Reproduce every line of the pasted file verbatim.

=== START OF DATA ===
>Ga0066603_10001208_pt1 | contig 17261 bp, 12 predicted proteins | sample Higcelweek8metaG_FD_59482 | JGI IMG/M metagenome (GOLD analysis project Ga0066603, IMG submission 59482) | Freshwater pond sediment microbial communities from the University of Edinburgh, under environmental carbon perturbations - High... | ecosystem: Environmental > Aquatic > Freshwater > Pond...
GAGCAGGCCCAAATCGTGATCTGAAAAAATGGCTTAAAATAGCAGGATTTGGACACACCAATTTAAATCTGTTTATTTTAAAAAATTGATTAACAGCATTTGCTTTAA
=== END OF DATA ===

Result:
>Ga0066603_10001208_pt1 | contig 17261 bp, 12 predicted proteins | sample Higcelweek8metaG_FD_59482 | JGI IMG/M metagenome (GOLD analysis project Ga0066603, IMG submission 59482) | Freshwater pond sediment microbial communities from the University of Edinburgh, under environmental carbon perturbations - High... | ecosystem: Environmental > Aquatic > Freshwater > Pond...
GAGCAGGCCCAAATCGTGATCTGAAAAAATGGCTTAAAATAGCAGGATTTGGACACACCAATTTAAATCTGTTTATTTTAAAAAATTGATTAACAGCATTTGCTTTAA